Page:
■ Functional Ultrasound imaging of BDNF’s cortical functions in pain perception in health and disease

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Description of the PhD project

Our team is studying the mechanisms of cortical plasticity that underlies the sensory or emotional aspect of pain. In collaboration with M. Tanter, who developed functional ultrasound imaging (fUS,1,2), we are characterizing the alteration of brain networks using multimodal imaging (functional activations and functional connectivity3). We previously showed that this technique, with an outstanding spatial and temporal resolution4,5, can be adapted for the imaging of freely moving animals6.

In this project we intend to fill the gap between network communication between brain structures, assessed with fUS imaging and the local modification of neuronal plasticity at the molecular level. One of the most promising molecular target related to plasticity associated with the transformation of acute to chronic pain is BDNF (Brain-Derived Neurotrophic Factor), which, in normal conditions, participates in learning and memory7. While the role of BDNF has been established in the spinal cord in both inflammatory and neuropathic pain, its role is unknown at the level of the brain.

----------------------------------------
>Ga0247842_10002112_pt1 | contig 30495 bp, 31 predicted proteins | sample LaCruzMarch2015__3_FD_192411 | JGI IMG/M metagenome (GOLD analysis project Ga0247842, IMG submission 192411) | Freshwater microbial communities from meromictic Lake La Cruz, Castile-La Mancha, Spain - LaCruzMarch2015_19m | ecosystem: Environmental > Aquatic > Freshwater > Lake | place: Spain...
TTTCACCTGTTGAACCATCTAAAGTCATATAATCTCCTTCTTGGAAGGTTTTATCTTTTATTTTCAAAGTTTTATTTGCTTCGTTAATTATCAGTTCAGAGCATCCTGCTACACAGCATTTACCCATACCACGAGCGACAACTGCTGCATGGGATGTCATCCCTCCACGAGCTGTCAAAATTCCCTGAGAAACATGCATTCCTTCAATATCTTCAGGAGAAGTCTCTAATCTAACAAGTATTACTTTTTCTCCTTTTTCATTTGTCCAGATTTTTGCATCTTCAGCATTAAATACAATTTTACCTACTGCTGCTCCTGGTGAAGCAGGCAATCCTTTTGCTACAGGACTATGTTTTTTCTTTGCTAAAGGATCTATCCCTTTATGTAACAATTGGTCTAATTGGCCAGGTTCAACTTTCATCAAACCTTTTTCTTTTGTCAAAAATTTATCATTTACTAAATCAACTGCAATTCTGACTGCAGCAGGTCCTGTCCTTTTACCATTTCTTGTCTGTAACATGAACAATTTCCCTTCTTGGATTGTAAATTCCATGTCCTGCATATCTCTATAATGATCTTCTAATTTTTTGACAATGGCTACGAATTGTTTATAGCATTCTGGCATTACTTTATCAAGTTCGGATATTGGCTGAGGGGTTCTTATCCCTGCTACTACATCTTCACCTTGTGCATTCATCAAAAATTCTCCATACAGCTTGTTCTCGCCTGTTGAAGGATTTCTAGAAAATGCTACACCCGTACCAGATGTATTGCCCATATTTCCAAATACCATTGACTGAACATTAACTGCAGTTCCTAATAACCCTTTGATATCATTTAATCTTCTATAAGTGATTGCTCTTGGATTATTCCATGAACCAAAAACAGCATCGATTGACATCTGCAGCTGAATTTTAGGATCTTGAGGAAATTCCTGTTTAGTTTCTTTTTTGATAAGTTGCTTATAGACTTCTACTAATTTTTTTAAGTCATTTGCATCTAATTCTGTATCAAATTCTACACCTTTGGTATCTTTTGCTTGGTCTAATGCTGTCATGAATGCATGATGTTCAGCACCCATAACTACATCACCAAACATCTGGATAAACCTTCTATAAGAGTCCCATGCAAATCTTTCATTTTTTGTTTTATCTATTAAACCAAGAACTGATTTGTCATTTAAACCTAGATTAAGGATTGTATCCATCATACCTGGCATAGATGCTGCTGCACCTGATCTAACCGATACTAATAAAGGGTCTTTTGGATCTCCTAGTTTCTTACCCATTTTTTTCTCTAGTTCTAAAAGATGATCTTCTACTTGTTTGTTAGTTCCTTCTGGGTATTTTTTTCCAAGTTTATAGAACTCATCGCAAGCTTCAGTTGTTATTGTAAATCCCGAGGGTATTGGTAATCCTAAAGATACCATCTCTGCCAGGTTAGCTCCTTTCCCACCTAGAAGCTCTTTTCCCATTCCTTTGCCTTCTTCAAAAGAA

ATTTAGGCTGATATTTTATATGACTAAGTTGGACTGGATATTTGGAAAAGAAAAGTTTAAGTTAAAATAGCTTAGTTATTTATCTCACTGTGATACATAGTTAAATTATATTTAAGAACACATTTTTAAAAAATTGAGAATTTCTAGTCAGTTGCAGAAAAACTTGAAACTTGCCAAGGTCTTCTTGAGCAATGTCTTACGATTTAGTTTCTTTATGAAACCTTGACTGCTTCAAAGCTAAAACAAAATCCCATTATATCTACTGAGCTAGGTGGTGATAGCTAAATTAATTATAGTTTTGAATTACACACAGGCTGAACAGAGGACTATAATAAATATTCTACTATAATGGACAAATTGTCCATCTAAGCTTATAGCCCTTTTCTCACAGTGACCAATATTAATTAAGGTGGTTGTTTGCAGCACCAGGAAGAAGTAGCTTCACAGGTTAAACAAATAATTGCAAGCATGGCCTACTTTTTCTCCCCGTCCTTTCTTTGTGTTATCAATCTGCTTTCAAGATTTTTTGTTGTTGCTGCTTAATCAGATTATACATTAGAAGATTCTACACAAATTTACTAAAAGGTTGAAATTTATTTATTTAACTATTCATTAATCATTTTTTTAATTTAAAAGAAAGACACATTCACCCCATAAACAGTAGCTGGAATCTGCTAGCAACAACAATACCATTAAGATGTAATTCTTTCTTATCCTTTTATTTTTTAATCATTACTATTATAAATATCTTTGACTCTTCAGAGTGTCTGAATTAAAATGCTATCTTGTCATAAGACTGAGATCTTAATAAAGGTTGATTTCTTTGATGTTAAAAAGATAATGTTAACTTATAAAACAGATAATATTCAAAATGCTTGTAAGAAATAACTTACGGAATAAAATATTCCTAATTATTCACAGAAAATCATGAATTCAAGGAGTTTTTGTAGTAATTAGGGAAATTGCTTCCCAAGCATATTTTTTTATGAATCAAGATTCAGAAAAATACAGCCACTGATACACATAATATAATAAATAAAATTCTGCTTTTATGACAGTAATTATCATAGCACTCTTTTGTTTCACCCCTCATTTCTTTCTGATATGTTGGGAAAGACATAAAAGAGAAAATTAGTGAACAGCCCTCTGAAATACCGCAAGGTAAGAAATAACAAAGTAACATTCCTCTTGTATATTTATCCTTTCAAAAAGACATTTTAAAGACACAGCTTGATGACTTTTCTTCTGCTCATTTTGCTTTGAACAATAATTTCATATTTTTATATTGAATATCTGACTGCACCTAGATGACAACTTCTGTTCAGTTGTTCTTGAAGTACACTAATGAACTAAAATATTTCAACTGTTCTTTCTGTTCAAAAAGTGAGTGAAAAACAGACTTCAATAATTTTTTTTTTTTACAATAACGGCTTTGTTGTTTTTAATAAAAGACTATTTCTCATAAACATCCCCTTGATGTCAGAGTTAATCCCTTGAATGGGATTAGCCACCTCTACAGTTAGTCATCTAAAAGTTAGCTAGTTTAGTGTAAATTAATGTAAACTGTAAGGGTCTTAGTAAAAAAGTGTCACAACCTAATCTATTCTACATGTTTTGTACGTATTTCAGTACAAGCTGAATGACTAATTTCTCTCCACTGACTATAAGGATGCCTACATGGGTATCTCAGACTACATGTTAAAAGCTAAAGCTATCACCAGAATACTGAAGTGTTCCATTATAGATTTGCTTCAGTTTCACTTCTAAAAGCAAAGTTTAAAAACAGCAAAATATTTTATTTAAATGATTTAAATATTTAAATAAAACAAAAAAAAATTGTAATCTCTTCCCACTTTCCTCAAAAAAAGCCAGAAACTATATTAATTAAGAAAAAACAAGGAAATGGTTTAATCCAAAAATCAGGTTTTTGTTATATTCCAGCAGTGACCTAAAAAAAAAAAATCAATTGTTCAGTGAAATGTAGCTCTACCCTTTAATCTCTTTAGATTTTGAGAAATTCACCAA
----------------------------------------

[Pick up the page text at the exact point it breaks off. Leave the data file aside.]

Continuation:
The aim of this PhD is to i) identify the main forms of BDNF expressed in the ‘pain matrix’ in conditions of chronic pain and ii) study the role of these forms of BDNF on the alterations of brain network in animal models of persistent pain, using functional ultrasound imaging in freely moving and behaving animals.

This transdisciplinary PhD will be performed at the edge of Neuroscience and acoustical physic-based Biomedical Imaging. It will involve the use of bio-compatible micro-bubbles for the enhancement of sensitivity and of micro-electronics at the required miniaturisation for freely moving behaving animals. This project will be directed by Dr Sophie Pezet (Brain Plasticity Unit, https://www.bio.espci.fr/-Sophie-Pezet-Douleur-et-Adaptation-Neurale) who has extensive experience and deep expertise in the pain field and who participated to the development of fUS in rodents. This work will be carried out in collaboration with Dr Mickael Tanter (Institut Langevin), who is a world leader in ultrasound imaging and creator of two start-ups linked to fUS imaging. Due to the transdisciplinary nature of this project, the applicant would ideally have a dual knowledge of Neuroscience and signal analysis.

1. Mace, E. et al.. Nat Methods 8, 662–664 (2011).
2. Mace, E. et al. IEEE Trans. Ultrason. Ferroelectr. Freq. Control 60, 492–506 (2013).
3. Osmanski, B.-F.et al., Nat. Commun. 5, 5023 (2014).
4. Errico, C. et al. Neuroimage 124, 752–761 (2016).
5. Errico, C. et al. Nature 527, 499–502 (2015).
6. Tiran, E. et al. Ultrasound Med. Biol. 43, 1679–1689 (2017).